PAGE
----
Minn. — Nearly 1 million incidences of herpes zoster, which
is also known as shingles, occur every year in the U.S., with
an estimated one-third of all adults affected by age 80.
Despite its prevalence, particularly between ages 50 and 59,
it is still unclear why some individuals will develop shingles
and others will not. In a population-based study published in
the Journal of Allergy and Clinical Immunology, Mayo Clinic
researchers build on their previous research from 2013, which
linked asthma in childhood with an increased risk of shingles.
represents one of the five most burdensome chronic diseases in
the U.S., affecting up to 17 percent of the population,"
says lead author Young Juhn, M.D., who is a general academic
pediatrician and asthma epidemiologist at the Mayo Clinic
Children’s Research Center. "The effect of asthma on
the risk of infection or immune dysfunction might very well go
beyond the airways."
records for potential patients with shingles were reviewed in
Olmsted County, Minnesota, where 371 cases with shingles —
age 67 on average — were identified during the study period
and compared against 742 control subjects. Of the 371 shingles
cases, 23 percent (87 individuals) had asthma, compared with
15 percent (114 of 742) from the control group. The authors
found that adults with asthma were at about a 70 percent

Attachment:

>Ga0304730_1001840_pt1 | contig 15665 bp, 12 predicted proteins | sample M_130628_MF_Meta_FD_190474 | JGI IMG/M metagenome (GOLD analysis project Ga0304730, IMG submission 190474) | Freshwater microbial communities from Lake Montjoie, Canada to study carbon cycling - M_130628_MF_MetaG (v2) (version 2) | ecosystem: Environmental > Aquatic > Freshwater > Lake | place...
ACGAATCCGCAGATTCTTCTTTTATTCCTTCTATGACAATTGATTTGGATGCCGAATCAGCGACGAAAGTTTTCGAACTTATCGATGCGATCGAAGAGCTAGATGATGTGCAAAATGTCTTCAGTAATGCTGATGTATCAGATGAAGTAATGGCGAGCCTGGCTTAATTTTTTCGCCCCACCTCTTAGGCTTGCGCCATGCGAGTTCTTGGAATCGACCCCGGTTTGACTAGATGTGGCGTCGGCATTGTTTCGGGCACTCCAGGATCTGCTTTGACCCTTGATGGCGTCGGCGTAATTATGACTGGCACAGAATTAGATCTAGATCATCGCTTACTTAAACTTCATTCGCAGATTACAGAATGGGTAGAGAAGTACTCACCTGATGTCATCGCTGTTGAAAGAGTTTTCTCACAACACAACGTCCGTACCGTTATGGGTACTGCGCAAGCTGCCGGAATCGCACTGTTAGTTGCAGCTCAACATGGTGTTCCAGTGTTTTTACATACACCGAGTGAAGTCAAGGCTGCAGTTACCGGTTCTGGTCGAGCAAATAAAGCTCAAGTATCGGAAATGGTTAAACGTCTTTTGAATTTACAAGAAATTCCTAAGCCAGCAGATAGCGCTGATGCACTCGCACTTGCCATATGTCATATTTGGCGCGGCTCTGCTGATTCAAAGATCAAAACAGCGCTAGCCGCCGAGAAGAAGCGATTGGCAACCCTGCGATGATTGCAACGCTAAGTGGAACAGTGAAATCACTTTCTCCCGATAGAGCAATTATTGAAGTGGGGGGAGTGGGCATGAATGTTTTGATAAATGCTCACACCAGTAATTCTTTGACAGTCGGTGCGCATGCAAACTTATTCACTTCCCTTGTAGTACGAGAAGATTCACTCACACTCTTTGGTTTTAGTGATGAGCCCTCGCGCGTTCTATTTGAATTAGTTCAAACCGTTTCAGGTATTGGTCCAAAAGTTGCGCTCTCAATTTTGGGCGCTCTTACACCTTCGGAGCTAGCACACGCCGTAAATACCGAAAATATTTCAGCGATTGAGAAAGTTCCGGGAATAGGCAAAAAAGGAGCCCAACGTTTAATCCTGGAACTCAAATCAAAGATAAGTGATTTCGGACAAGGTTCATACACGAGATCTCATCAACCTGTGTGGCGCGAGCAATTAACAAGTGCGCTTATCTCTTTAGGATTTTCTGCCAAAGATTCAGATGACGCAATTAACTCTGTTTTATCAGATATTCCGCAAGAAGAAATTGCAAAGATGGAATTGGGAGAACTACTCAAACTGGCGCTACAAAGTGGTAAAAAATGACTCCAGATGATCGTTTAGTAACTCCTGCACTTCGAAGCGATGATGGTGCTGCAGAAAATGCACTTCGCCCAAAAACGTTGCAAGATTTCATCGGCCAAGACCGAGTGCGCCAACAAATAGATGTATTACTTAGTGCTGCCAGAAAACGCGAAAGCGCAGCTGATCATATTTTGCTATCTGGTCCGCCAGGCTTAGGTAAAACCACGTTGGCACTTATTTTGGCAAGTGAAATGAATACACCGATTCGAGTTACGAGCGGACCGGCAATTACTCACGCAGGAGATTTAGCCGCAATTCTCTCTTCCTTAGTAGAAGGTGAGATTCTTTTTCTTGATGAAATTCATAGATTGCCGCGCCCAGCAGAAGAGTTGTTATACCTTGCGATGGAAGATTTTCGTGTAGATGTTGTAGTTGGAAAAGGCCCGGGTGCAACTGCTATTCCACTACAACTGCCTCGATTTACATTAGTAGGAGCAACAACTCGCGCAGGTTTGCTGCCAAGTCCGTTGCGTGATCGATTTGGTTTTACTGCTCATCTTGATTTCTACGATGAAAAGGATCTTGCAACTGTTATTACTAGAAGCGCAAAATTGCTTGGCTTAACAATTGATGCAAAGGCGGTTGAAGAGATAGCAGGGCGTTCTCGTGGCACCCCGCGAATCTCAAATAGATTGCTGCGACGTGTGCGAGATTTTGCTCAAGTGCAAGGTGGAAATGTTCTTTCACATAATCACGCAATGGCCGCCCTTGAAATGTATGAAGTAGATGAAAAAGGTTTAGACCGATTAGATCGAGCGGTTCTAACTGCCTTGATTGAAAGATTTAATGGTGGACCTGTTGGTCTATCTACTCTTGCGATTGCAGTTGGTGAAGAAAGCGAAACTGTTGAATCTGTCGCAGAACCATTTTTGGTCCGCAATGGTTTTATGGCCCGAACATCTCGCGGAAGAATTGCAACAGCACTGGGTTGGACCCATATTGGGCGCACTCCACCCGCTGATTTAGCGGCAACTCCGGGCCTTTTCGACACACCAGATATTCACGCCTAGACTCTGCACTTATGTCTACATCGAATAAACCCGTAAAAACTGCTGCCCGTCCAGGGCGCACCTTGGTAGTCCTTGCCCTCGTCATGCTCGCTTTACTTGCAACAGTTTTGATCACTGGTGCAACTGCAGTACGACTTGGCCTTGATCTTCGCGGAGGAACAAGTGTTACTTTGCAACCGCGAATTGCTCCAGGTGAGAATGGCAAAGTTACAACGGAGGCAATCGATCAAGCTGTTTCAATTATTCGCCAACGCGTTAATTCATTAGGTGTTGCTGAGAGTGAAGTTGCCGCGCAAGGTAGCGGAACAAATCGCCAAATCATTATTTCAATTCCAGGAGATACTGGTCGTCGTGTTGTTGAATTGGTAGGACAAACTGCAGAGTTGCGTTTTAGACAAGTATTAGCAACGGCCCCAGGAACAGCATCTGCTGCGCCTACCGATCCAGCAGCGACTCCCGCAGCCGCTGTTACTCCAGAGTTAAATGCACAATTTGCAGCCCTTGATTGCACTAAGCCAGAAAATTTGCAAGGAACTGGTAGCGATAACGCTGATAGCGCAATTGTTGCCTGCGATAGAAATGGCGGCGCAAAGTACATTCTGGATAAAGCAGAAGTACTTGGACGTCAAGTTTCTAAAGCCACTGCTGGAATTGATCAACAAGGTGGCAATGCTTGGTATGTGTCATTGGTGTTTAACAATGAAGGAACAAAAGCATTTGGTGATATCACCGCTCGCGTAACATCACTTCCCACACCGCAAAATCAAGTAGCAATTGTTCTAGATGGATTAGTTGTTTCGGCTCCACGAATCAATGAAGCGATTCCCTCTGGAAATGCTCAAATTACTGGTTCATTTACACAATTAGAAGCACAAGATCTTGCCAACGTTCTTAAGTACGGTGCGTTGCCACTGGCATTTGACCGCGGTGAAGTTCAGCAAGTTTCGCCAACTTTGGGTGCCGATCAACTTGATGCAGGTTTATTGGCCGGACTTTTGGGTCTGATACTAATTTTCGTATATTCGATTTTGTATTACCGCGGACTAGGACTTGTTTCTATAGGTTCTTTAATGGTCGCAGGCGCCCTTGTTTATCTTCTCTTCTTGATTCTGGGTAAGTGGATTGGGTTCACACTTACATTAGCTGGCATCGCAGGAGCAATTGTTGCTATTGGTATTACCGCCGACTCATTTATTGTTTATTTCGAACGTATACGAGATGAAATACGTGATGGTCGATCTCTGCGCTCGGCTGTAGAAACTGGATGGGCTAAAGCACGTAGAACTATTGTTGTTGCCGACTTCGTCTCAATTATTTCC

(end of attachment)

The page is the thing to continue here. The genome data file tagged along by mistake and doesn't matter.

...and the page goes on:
greater risk of developing shingles, compared to those without
researchers also noted that, with asthma and other atopic
conditions accounted for, both asthma and atopic dermatitis
were found to be independently associated with a higher risk
of shingles. Shingles occurred at a rate of 12 percent in
patients with atopic dermatitis (45 of 371 shingles cases)
versus 8 percent (58 of 742) of the control subjects.
underlying mechanisms are not clear; however, impairment in
innate immune functions in the skin and airways is
well-documented in patients with asthma or atopic dermatitis.
Researchers believe that, because asthma helps suppress
adaptive immunity, it may increase the risk of varicella
zoster virus reactivation.
asthma is an unrecognized risk factor for zoster in adults,
consideration should be given to immunizing adults aged 50
years and older with asthma or atopic dermatitis as a target
group for zoster vaccination," Juhn concludes.
researchers note that neither inhaled corticosteroids nor
vaccinations were associated with a higher risk of shingles.
Rather, zoster vaccination was associated with a lower risk of